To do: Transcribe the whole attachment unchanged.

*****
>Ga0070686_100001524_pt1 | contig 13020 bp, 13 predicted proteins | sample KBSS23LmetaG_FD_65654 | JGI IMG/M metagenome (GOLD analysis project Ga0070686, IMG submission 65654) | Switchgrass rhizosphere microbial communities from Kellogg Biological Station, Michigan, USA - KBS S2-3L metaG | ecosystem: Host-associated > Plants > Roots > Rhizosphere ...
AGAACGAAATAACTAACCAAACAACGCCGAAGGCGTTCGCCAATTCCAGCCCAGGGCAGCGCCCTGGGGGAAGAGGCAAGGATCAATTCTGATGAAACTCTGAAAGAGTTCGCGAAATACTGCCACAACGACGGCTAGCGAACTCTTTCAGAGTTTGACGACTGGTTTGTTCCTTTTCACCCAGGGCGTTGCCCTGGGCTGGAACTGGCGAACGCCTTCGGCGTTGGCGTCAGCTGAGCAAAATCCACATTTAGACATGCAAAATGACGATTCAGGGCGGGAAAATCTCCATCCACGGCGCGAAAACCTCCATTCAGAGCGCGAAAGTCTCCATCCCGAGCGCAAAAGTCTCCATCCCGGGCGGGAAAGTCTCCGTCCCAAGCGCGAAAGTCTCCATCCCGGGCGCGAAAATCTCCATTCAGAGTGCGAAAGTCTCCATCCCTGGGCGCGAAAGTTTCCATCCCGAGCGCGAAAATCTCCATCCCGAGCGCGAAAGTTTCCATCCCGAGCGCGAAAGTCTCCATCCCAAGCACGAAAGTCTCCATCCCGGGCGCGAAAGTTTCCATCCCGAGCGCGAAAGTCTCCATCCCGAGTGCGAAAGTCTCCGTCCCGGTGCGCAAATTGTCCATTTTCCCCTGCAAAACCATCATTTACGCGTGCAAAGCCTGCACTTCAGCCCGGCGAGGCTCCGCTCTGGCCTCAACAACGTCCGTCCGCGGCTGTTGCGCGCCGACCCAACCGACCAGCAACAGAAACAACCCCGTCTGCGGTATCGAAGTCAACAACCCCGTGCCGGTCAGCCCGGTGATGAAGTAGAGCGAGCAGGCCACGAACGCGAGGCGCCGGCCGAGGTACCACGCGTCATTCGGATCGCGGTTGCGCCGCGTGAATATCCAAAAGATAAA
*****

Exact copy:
>Ga0070686_100001524_pt1 | contig 13020 bp, 13 predicted proteins | sample KBSS23LmetaG_FD_65654 | JGI IMG/M metagenome (GOLD analysis project Ga0070686, IMG submission 65654) | Switchgrass rhizosphere microbial communities from Kellogg Biological Station, Michigan, USA - KBS S2-3L metaG | ecosystem: Host-associated > Plants > Roots > Rhizosphere ...
AGAACGAAATAACTAACCAAACAACGCCGAAGGCGTTCGCCAATTCCAGCCCAGGGCAGCGCCCTGGGGGAAGAGGCAAGGATCAATTCTGATGAAACTCTGAAAGAGTTCGCGAAATACTGCCACAACGACGGCTAGCGAACTCTTTCAGAGTTTGACGACTGGTTTGTTCCTTTTCACCCAGGGCGTTGCCCTGGGCTGGAACTGGCGAACGCCTTCGGCGTTGGCGTCAGCTGAGCAAAATCCACATTTAGACATGCAAAATGACGATTCAGGGCGGGAAAATCTCCATCCACGGCGCGAAAACCTCCATTCAGAGCGCGAAAGTCTCCATCCCGAGCGCAAAAGTCTCCATCCCGGGCGGGAAAGTCTCCGTCCCAAGCGCGAAAGTCTCCATCCCGGGCGCGAAAATCTCCATTCAGAGTGCGAAAGTCTCCATCCCTGGGCGCGAAAGTTTCCATCCCGAGCGCGAAAATCTCCATCCCGAGCGCGAAAGTTTCCATCCCGAGCGCGAAAGTCTCCATCCCAAGCACGAAAGTCTCCATCCCGGGCGCGAAAGTTTCCATCCCGAGCGCGAAAGTCTCCATCCCGAGTGCGAAAGTCTCCGTCCCGGTGCGCAAATTGTCCATTTTCCCCTGCAAAACCATCATTTACGCGTGCAAAGCCTGCACTTCAGCCCGGCGAGGCTCCGCTCTGGCCTCAACAACGTCCGTCCGCGGCTGTTGCGCGCCGACCCAACCGACCAGCAACAGAAACAACCCCGTCTGCGGTATCGAAGTCAACAACCCCGTGCCGGTCAGCCCGGTGATGAAGTAGAGCGAGCAGGCCACGAACGCGAGGCGCCGGCCGAGGTACCACGCGTCATTCGGATCGCGGTTGCGCCGCGTGAATATCCAAAAGATAAA